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Old 05-08-21, 07:29 PM
  #42  
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Originally Posted by scottfsmith View Post
Hey for those of us thinking too much about tires, the Gravelking SS is now up on bicyclerollingresistance.com. It is in 3rd place, 2 watts more RR than the Conti Terra Speed and Gravelking slicks. It in turn is ~2 watts less than the GK SK. It isn't exactly apples to apples on the Terra Speeds though, they are 33mm vs 36mm for the GK tires.

It is not too hard to predict these numbers from holding the tire in your hands, if it is supple it will be good. Add 2-6W for knobs depending on how big they are.
That guy kills me with what he calls gravel tire width.
It's obviously a wide range, but there isnalao obviously a narrowed current popular sweetspot of 38-43mm.
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Old 05-09-21, 07:39 AM
  #43  
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Originally Posted by mstateglfr View Post
That guy kills me with what he calls gravel tire width.
It's obviously a wide range, but there isnalao obviously a narrowed current popular sweetspot of 38-43mm.
Some of the test on that site are a few years old, and it was only a few years ago that 35c was considered normal for a gravel tire.
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Old 05-09-21, 08:46 AM
  #44  
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Originally Posted by zen_ View Post
Some of the test on that site are a few years old, and it was only a few years ago that 35c was considered normal for a gravel tire.
https://www.bicyclerollingresistance...gravel-reviews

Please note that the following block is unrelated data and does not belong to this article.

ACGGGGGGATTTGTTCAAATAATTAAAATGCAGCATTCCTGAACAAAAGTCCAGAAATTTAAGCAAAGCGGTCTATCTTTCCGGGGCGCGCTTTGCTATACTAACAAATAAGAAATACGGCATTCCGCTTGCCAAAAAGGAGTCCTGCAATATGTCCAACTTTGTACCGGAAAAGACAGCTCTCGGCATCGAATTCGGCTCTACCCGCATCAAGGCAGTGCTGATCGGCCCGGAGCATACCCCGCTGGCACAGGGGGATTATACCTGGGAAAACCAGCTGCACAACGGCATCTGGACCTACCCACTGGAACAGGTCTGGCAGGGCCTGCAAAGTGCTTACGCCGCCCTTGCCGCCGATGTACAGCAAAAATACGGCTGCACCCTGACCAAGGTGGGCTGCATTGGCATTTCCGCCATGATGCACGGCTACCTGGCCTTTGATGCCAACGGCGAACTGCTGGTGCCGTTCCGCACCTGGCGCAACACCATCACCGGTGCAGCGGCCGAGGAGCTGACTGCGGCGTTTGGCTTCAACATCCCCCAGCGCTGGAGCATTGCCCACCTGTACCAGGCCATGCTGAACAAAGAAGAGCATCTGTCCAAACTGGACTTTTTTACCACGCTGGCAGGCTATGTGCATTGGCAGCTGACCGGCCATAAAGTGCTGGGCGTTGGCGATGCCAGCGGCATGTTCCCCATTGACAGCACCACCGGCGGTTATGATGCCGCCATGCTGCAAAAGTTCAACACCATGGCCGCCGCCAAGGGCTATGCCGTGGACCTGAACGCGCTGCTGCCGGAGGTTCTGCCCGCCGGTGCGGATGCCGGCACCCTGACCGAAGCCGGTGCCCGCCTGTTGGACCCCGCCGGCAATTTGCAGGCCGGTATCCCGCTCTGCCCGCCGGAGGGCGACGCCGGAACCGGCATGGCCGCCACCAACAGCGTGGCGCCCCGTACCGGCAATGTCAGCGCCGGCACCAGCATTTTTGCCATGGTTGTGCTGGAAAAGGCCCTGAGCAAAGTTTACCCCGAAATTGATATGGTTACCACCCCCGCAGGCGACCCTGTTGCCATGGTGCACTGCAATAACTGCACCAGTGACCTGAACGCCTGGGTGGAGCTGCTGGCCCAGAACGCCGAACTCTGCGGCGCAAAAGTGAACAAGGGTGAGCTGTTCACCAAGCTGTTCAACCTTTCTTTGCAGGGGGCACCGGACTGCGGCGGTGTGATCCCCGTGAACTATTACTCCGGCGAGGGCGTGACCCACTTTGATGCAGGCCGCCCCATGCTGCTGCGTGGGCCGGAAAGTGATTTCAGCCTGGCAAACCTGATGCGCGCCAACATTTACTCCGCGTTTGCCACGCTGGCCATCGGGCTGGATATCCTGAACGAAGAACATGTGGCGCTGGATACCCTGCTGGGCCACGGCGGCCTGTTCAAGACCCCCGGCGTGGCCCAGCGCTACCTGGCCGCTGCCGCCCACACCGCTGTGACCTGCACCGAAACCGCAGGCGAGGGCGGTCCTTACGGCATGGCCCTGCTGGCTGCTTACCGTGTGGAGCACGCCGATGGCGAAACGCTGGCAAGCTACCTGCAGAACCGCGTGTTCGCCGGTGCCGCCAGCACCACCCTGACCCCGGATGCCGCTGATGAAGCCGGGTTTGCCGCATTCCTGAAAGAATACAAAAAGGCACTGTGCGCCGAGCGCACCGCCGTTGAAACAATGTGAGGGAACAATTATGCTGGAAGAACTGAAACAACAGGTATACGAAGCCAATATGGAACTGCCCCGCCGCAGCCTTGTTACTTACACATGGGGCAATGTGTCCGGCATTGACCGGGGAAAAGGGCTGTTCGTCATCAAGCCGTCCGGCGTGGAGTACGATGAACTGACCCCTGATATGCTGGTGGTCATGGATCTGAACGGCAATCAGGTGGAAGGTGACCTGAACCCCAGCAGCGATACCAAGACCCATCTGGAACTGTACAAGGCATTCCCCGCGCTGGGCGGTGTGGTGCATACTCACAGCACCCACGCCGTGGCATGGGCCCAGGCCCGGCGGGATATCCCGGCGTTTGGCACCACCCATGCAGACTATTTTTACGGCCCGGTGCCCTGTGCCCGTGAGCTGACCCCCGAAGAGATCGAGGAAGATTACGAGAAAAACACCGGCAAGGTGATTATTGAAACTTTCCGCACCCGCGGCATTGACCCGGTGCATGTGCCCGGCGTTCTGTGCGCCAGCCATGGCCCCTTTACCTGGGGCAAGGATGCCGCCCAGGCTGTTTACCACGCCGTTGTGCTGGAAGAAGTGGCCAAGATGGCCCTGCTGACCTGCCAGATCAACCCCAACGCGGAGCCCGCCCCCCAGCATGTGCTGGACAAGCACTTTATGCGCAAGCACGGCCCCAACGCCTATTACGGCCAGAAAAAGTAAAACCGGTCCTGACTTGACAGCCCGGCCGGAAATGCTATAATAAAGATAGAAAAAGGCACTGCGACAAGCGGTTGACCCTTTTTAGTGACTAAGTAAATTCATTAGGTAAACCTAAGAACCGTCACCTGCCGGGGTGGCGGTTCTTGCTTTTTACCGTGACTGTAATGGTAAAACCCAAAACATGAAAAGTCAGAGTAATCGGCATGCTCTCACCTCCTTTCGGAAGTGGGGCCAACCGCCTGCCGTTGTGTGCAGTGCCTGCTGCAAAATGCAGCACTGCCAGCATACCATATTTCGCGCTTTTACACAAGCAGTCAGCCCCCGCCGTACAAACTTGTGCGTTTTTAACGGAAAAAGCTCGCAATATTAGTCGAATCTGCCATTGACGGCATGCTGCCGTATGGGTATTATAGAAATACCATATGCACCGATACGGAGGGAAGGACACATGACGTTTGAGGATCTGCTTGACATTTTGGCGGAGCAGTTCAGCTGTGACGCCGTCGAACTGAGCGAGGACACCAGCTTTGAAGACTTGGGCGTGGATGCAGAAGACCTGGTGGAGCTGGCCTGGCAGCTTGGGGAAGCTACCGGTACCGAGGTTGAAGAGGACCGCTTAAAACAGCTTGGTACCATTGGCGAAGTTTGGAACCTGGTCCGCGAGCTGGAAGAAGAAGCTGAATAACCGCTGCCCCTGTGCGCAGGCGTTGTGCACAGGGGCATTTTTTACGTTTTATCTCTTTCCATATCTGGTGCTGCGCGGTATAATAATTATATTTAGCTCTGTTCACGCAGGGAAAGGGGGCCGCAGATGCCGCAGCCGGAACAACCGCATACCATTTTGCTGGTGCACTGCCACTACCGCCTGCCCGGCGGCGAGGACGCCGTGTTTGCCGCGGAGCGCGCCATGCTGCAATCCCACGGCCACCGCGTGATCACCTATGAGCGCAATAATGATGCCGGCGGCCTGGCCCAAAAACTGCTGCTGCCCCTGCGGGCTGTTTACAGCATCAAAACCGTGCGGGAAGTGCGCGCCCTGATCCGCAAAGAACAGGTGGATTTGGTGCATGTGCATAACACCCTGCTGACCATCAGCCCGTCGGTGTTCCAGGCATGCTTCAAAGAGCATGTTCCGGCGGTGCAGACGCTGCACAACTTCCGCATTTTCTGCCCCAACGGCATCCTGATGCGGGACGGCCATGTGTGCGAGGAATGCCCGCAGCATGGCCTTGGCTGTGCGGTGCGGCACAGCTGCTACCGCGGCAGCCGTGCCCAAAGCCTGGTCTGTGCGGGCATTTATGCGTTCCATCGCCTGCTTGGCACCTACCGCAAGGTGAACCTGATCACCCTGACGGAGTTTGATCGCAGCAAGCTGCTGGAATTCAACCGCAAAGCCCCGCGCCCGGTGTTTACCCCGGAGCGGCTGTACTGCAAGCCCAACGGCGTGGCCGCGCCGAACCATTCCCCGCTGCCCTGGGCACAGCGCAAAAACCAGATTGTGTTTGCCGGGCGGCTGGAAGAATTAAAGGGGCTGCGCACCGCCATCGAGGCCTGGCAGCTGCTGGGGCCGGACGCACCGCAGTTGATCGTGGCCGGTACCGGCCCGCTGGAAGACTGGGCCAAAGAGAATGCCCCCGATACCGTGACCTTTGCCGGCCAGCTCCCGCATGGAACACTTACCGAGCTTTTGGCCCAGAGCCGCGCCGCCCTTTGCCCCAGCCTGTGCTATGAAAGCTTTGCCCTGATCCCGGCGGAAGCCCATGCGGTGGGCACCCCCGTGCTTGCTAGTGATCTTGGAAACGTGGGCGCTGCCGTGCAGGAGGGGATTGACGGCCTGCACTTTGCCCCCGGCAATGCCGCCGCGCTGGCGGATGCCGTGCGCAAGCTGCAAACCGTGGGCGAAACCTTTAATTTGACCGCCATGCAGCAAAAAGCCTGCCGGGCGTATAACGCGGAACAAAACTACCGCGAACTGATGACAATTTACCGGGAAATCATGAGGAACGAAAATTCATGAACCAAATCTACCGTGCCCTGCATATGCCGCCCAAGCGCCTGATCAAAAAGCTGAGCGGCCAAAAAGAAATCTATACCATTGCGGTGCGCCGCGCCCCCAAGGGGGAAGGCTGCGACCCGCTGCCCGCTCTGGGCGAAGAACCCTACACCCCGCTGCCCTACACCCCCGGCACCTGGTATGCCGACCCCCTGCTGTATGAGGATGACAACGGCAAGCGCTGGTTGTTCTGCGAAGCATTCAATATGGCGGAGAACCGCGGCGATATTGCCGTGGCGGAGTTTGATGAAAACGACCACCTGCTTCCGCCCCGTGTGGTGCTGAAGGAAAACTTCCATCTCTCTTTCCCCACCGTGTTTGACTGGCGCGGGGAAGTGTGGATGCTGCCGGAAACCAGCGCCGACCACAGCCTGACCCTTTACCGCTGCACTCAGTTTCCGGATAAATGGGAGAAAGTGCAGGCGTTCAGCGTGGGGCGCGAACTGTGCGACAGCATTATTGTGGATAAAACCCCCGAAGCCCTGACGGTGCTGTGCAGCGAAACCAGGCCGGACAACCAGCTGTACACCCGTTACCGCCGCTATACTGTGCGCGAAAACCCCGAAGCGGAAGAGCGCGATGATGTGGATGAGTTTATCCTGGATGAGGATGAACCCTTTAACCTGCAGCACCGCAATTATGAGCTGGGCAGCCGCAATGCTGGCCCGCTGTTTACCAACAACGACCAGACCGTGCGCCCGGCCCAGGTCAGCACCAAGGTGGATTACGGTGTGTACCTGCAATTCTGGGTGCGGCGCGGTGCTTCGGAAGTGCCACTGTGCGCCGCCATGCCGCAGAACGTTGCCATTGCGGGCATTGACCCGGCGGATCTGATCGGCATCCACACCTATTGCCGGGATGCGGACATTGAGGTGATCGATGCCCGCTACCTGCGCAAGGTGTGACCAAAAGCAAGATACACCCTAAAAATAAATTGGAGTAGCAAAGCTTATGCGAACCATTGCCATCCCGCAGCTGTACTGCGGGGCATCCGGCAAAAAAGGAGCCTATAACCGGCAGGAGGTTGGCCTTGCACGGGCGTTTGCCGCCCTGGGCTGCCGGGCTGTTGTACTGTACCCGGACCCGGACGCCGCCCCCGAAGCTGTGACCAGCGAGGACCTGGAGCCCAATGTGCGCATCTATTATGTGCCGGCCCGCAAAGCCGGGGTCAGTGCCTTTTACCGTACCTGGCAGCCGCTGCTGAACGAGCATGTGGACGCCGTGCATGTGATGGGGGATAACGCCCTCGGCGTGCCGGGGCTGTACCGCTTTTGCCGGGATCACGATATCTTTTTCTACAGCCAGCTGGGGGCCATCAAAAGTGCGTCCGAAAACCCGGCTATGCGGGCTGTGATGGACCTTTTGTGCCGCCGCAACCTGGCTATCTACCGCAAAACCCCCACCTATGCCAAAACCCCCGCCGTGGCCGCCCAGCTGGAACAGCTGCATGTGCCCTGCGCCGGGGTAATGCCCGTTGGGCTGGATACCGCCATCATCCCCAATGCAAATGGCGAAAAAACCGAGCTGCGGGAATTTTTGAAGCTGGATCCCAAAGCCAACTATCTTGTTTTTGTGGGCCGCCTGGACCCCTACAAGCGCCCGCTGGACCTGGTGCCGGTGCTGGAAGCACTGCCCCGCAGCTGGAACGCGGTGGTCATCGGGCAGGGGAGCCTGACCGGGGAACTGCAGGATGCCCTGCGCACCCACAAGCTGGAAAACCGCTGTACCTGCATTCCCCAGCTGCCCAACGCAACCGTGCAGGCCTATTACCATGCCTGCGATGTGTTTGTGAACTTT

All the tests show as 2020 or 2021.

Regardless of if they are new or old, ​​​40mm +/- a couple mm isn't really some new revolutionary gravel tire size though.
GK SK in 40mm that measured to 43 for many have been around for over 5 years.
Clement XPLOR MSO in 40mm were introduced 10 years ago.
WTB Resolute in 42mm is 4 years old at least, and other larger cased WTB tires are older.

38-40 seems like a sweetspot for intentional builds(vs cobbled together ones) for years now. And 40-45mm have become more popular in the last 4 years.
So 38-43mm is very much a popular size range.

It seems that when comparing rolling resistance, weight, tread, etc- tires in a category will be similar. A 33mm isn't at all similar to a 42mm.

But its his site and his time. Without his site we would have even less into and have to rely on marketing speak even more.
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Old 05-09-21, 01:02 PM
  #45  
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I didn't notice the date column on the main list, but I thought it was only last year that the category was changed to cx + gravel, and that before it was just cx (regulation width obviously).